US military in South Korea reports its fastest surge of new coronavirus cases, 40 in two days
CAMP HUMPHREYS, South Korea — U.S. Forces Korea on Tuesday announced the fastest surge of new coronavirus cases among its personnel, surpassing a record set in July.
Forty people, including U.S. military family members and South Korean contractors, tested positive for COVID-19 on Thursday and Friday, the command said in a news release. The previous record was 37 infections over a three-day span between July 5 and 7.
Fifty-one USFK personnel tested positive between Aug. 23 and Friday, which is, so far, fewer than the previous record of 58 cases during a weeklong period in July.
USFK releases its number of COVID-19 cases at irregular intervals throughout the week. The figures only represent personnel who were already stationed in South Korea and do not include recent arrivals into the country.
Nearly half of the recent cases are service members at Osan Air Base, roughly eight miles north of Camp Humphreys, the largest U.S. military base overseas. Nineteen of the 40 positive cases originated at the air base, while two cases were reported at Humphreys.
The remaining cases include one contractor and 18 service members on temporary duty in South Korea. USFK did not specify where those individuals are posted; the command “does not publicly discuss specific details about confirmed cases,” according to a statement to Stars and Stripes on Tuesday.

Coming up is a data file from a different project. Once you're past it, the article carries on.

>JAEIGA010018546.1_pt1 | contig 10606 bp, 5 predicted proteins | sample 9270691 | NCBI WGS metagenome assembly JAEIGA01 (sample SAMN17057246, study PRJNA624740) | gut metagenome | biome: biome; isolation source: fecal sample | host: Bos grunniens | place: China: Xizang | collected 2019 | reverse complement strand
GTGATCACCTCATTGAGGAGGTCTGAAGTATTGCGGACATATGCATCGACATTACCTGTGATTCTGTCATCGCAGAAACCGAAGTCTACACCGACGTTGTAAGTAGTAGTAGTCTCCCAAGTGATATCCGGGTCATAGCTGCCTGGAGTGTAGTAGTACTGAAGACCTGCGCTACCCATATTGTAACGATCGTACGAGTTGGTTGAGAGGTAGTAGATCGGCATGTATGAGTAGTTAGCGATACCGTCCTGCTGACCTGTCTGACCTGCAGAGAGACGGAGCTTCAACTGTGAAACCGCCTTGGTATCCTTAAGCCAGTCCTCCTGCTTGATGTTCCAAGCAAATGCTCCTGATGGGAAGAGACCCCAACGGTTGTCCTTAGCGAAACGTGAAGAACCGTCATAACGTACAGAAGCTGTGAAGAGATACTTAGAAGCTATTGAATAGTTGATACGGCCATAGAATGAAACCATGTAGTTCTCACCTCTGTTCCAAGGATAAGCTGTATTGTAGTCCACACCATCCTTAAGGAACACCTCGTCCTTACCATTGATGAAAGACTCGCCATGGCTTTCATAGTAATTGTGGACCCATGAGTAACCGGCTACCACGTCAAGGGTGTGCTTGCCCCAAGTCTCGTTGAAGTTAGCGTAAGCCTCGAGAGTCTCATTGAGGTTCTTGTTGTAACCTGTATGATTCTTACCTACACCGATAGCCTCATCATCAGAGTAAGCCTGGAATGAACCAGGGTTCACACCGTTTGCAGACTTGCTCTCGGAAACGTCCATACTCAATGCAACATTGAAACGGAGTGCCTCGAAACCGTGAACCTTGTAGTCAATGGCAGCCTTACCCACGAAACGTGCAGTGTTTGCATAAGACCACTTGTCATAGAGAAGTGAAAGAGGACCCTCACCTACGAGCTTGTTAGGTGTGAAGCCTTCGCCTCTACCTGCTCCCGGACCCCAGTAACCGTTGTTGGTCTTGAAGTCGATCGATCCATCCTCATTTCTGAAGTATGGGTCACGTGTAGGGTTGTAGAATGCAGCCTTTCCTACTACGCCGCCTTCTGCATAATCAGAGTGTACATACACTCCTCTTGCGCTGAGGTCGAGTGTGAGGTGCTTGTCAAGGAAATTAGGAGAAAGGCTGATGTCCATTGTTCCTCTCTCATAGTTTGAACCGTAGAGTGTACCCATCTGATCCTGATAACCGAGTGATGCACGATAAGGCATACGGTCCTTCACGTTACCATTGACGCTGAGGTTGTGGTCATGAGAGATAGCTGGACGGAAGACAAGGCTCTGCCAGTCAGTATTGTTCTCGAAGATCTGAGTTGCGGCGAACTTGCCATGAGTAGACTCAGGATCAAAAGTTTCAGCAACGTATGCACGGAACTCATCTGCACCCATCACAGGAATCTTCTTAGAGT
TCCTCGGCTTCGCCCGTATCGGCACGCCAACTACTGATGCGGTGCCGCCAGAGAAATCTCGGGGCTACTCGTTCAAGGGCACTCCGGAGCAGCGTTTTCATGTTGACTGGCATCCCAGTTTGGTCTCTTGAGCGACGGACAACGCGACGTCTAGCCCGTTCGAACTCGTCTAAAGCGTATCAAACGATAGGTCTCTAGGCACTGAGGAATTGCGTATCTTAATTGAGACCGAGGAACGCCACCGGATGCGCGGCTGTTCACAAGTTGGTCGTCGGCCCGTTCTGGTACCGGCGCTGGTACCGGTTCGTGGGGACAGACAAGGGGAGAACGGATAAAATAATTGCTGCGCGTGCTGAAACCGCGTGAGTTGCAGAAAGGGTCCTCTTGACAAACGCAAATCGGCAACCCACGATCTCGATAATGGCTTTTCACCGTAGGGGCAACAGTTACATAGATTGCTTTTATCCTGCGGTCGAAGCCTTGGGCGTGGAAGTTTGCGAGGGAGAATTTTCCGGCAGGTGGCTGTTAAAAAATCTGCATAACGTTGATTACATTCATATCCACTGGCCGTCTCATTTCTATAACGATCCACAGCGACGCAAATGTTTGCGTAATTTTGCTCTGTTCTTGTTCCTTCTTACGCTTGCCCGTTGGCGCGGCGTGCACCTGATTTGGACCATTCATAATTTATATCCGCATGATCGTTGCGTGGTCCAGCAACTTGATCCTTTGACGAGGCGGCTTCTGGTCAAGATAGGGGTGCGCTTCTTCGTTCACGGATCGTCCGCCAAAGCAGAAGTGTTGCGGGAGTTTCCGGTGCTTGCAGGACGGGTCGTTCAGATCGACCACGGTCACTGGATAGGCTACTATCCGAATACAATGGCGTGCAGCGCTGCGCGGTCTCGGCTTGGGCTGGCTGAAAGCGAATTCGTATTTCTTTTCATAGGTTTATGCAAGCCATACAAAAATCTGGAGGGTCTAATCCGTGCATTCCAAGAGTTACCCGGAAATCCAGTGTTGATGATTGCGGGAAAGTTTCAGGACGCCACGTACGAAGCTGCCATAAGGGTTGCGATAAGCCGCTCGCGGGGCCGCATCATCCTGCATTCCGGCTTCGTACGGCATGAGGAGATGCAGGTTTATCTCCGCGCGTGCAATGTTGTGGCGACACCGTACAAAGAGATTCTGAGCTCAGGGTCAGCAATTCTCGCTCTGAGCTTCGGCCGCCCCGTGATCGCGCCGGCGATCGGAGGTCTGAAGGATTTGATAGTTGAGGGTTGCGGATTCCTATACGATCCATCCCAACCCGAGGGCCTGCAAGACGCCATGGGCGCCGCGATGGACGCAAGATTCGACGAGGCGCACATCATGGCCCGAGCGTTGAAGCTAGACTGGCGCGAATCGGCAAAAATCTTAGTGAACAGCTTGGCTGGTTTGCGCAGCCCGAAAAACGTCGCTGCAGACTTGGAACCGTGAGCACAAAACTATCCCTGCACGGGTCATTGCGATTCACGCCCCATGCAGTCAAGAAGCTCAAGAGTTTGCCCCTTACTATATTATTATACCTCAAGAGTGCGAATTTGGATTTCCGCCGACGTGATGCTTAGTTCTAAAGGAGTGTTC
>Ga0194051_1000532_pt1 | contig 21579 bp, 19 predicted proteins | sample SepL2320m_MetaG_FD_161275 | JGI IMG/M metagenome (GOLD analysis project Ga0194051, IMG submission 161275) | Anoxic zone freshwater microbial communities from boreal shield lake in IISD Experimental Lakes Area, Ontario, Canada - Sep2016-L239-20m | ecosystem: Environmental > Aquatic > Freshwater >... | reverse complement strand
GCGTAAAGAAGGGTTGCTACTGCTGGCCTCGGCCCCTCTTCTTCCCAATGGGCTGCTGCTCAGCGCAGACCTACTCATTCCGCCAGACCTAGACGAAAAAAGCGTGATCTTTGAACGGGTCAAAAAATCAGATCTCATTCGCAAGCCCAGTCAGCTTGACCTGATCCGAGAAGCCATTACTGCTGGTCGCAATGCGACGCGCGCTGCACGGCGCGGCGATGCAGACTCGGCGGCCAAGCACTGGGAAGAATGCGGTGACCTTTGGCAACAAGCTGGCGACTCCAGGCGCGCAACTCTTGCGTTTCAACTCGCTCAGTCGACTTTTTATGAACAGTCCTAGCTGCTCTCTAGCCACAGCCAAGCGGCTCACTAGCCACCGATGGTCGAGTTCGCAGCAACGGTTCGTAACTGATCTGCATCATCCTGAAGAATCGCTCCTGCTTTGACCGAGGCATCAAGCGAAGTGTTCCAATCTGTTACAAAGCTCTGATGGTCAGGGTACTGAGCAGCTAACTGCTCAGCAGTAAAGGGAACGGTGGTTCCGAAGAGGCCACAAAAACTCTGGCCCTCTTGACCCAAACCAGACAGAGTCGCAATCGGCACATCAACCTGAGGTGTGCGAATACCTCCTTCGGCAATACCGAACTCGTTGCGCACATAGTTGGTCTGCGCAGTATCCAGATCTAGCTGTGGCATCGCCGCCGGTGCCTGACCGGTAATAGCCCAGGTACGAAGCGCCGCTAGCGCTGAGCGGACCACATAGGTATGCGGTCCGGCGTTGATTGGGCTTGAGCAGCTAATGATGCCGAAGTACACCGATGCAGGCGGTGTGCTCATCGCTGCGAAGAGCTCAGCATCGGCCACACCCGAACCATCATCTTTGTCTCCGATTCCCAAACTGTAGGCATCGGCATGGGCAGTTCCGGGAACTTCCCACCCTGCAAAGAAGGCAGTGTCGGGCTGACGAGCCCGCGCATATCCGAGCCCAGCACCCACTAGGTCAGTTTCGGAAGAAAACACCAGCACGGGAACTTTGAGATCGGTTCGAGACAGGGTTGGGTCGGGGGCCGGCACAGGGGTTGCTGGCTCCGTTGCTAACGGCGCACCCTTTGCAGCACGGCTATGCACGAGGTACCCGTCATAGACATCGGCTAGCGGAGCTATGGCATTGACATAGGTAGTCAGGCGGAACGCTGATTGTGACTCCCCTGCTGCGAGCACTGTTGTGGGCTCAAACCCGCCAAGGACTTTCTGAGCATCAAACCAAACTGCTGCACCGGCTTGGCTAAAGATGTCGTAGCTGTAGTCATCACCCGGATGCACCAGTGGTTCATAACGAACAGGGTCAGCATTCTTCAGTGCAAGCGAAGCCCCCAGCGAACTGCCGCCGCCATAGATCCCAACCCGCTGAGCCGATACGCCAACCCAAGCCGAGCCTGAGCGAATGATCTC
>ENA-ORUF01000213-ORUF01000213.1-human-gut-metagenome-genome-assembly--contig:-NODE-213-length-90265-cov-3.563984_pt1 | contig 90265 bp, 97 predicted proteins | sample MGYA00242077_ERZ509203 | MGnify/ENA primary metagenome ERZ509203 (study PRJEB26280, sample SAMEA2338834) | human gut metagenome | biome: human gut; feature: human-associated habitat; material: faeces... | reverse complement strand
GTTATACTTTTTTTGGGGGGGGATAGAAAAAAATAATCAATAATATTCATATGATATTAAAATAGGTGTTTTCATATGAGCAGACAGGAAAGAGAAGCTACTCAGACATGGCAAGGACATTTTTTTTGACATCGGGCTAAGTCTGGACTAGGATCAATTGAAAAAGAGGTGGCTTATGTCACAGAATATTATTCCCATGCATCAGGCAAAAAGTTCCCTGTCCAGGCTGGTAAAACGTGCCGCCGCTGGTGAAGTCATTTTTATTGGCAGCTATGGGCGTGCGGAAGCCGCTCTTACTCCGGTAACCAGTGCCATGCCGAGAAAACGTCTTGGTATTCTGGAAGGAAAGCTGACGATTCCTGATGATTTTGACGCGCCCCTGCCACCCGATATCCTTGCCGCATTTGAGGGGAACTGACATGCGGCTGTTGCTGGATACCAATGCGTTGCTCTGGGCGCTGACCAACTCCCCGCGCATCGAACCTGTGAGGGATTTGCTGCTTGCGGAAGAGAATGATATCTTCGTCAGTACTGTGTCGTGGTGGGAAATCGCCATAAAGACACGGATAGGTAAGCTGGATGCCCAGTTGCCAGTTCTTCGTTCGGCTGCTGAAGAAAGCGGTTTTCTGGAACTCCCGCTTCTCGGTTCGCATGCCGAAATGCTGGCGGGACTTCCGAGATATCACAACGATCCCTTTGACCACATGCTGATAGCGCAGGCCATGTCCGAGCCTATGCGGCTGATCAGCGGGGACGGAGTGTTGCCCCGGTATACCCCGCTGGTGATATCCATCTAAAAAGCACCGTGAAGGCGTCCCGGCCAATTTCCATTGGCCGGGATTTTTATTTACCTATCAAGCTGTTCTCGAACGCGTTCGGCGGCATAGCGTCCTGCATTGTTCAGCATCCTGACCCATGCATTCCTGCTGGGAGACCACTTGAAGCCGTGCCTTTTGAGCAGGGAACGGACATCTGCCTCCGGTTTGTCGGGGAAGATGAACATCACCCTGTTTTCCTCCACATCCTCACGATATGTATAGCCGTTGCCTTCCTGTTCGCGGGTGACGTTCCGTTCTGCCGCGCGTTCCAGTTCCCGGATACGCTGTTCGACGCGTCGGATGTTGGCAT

All of the infected personnel were moved to isolation buildings at Humphreys, Osan or a South Korean medical facility.
Osan came under scrutiny following a party at an enlisted club on Aug. 21. Video footage reviewed by Stars and Stripes showed dozens of military personnel drinking and dancing at the club-like event without masks or regard for USFK’s social-distancing policy. According to that policy, service members in indoor common areas on military facilities are required to wear a mask.
USFK on Tuesday said it “remains at a high level of readiness” with over 80% of its personnel being fully vaccinated and less than 1% of its active-duty force confirmed positive.
The command, which is responsible for about 28,500 U.S. troops in South Korea, updated its travel guidelines Saturday. The new regulations allow troops to travel more freely throughout the country but bans them from entering a few “hotspot” districts that are defined by the number of COVID-19 cases there over a weeklong period.
Meanwhile, the Korea Disease Control and Prevention Agency on Tuesday reported 1,372 new cases in the country, down from a daily high of about2,221. The country has been in a daily downtrend for new cases for the last six days.